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Title: Investigating follicle development using in vitro technologies
Author: Lo, Belinda
ISNI:       0000 0004 6494 0173
Awarding Body: University of Oxford
Current Institution: University of Oxford
Date of Award: 2017
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Patients with dysfunctional ovaries, such as those with premature ovarian insufficiency and granulosa cell tumours, do not have normal follicle development and may not respond to traditional assisted reproductive techniques. Using the reaggregated ovary (RO) technique, these patients' oocytes may be reaggregated with functional supporting cells and cultured in vitro to develop fertilisable eggs. However, current research using ROs have only used murine ovaries as a somatic cell source. In this thesis, with the aim of moving towards a clinical treatment, we assessed follicle development in ROs in vitro and progressed to using the technique with human tissues. To assess whether an older murine somatic cell source resulted in advanced follicle development, and how follicle development differed between transplanted and cultured ROs, ROs were generated using postnatal day 2 (P2) and P6 mouse ovaries. To investigate theca cell development in follicles from cultured tissue, mouse ovaries were cultured with mouse serum or encapsulated in hyaluronan hydrogels. Prior to generating and culturing chimeric human-mouse ROs (HuMoROs), competent handling and digestion of bovine cortical tissue was required. Broadly, ROs generated from both P2 and P6 exhibited similar follicle development in vitro after 14 d of culture, and follicles from cultured ROs were more developed than those from transplanted ROs. Theca cell development observed in follicles from cultured ovaries was still poorer than those from in vivo ovaries, even when ovaries were cultured in mouse serum or encapsulated in a hyaluronan hydrogel. Finally, some follicles containing potential human oocytes developed within the generated HuMoROs after 7 d of culture. These results have highlighted the potential of the RO technique as a method to generate fertilisable eggs and identified further aspects which need to be targeted in order to improve the success of the technique.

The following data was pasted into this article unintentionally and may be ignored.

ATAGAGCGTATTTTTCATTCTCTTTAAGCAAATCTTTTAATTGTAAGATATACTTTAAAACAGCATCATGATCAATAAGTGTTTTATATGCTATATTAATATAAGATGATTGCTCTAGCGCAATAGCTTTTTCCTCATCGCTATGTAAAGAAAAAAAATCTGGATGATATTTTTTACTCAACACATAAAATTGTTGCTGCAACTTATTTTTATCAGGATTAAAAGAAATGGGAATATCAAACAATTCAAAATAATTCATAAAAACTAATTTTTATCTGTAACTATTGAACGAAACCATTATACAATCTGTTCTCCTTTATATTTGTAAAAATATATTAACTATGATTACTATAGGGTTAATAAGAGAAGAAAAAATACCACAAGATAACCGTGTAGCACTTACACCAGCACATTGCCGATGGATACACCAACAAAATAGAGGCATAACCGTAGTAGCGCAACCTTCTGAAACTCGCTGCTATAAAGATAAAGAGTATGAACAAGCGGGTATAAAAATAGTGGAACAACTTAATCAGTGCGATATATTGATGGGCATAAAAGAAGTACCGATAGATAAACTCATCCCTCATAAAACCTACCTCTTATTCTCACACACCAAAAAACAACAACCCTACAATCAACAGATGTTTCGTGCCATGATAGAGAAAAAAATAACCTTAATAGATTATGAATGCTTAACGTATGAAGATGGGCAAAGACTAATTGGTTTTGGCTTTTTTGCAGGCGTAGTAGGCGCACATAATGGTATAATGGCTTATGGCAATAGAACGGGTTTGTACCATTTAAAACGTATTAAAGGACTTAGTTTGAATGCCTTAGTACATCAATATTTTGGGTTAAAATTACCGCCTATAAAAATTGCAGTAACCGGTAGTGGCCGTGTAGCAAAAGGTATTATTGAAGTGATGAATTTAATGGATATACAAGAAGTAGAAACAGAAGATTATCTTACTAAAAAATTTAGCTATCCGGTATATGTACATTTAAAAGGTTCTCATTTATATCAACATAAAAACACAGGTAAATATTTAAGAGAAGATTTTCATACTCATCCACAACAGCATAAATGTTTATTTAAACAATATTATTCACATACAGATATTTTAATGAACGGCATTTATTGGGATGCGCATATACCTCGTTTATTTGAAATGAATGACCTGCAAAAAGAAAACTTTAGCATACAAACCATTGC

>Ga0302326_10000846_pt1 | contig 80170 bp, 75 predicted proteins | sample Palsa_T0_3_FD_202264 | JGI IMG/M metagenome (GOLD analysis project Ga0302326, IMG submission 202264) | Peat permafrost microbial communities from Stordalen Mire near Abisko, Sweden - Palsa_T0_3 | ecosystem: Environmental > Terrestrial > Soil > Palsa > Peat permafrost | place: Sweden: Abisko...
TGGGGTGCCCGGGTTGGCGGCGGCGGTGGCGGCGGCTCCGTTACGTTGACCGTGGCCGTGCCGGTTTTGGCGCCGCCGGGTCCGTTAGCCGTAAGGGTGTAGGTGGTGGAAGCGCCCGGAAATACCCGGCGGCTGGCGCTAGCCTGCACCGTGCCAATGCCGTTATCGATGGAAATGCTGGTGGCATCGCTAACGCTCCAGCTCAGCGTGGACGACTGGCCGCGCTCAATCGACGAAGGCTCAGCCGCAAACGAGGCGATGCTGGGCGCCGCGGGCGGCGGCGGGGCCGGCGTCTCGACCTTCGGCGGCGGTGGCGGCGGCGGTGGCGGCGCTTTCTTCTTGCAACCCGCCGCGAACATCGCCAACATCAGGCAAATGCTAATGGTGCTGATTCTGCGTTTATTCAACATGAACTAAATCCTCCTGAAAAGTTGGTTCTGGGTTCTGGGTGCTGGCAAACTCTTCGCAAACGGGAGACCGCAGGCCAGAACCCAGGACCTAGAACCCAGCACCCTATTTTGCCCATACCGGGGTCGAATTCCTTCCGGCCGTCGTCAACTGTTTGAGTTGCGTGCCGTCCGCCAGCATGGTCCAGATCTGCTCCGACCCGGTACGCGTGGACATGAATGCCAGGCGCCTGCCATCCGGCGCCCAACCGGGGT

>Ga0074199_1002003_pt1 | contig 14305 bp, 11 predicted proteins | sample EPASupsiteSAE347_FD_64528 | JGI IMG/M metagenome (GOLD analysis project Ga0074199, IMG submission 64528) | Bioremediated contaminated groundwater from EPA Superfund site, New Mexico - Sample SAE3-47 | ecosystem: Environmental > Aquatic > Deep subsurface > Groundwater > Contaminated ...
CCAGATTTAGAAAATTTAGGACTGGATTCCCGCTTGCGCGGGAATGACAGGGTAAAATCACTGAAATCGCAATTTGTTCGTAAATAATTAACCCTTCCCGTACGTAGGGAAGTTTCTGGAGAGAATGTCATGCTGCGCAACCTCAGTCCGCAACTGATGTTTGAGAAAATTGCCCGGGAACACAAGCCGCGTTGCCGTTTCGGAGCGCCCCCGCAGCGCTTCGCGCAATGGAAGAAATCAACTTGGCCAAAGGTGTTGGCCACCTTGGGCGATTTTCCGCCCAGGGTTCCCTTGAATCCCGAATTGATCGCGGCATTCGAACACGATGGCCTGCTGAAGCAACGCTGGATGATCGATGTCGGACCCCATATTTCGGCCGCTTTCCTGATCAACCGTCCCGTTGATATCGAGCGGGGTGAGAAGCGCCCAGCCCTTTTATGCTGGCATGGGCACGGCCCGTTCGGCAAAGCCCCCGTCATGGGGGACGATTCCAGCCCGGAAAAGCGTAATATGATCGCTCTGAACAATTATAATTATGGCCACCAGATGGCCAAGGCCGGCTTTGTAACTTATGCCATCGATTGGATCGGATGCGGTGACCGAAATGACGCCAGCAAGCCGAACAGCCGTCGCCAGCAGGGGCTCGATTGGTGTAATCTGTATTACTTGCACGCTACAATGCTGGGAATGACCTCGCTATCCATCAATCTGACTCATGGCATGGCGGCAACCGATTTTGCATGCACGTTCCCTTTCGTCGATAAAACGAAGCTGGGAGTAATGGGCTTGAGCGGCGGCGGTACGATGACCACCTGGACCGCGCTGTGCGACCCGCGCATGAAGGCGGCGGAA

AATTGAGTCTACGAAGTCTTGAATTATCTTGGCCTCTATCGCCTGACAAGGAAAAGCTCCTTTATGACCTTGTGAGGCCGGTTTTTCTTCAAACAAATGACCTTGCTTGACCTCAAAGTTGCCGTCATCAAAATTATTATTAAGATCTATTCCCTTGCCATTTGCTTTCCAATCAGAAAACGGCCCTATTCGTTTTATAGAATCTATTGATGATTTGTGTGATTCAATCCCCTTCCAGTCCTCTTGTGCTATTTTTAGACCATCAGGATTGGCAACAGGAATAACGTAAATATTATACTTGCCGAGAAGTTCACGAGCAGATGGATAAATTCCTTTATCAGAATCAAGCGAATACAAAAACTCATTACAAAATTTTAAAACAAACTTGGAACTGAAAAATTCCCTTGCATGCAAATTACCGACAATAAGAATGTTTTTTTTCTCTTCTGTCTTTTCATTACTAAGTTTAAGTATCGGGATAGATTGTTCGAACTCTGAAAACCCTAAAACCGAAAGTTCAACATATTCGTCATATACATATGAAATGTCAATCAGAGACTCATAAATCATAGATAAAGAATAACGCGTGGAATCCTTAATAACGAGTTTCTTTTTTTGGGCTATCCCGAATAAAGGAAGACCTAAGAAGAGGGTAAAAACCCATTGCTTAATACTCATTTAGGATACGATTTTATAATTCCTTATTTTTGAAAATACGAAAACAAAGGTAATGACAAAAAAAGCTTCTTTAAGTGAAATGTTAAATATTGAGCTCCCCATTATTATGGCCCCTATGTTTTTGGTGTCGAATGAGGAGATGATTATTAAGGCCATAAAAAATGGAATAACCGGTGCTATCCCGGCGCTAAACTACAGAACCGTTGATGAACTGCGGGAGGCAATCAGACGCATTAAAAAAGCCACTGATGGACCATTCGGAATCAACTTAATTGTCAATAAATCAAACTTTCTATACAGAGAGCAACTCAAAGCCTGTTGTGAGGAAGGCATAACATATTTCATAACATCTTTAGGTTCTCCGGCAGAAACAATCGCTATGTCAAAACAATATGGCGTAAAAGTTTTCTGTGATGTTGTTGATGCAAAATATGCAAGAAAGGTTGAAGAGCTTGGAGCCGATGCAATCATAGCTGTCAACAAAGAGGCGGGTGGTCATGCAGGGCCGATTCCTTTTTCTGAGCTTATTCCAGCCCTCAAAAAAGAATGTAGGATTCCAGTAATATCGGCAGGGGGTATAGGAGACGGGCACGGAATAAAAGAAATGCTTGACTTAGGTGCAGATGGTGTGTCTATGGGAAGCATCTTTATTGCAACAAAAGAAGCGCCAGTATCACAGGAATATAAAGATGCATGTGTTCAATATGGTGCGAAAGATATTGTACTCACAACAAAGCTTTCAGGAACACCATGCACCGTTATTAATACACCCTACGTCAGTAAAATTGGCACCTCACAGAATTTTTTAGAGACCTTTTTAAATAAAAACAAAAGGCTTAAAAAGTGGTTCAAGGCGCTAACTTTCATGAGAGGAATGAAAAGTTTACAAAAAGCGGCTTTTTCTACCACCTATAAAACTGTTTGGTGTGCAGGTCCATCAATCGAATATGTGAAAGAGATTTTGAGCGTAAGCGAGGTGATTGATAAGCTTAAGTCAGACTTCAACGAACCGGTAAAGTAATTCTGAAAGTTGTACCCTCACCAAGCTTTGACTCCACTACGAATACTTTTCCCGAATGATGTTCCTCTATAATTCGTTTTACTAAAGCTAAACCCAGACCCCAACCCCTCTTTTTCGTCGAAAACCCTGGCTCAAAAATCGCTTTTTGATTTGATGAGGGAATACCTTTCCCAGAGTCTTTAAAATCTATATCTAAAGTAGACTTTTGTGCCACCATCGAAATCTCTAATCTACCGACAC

Supervisor: Williams, Suzannah ; Wells, Dagan Sponsor: Clarendon Fund ; Medical Sciences Graduate School
Qualification Name: Thesis (Ph.D.) Qualification Level: Doctoral
EThOS ID:  DOI: Not available
Keywords: Ovary ; Tissue culture ; Mouse ; Follicle development ; Human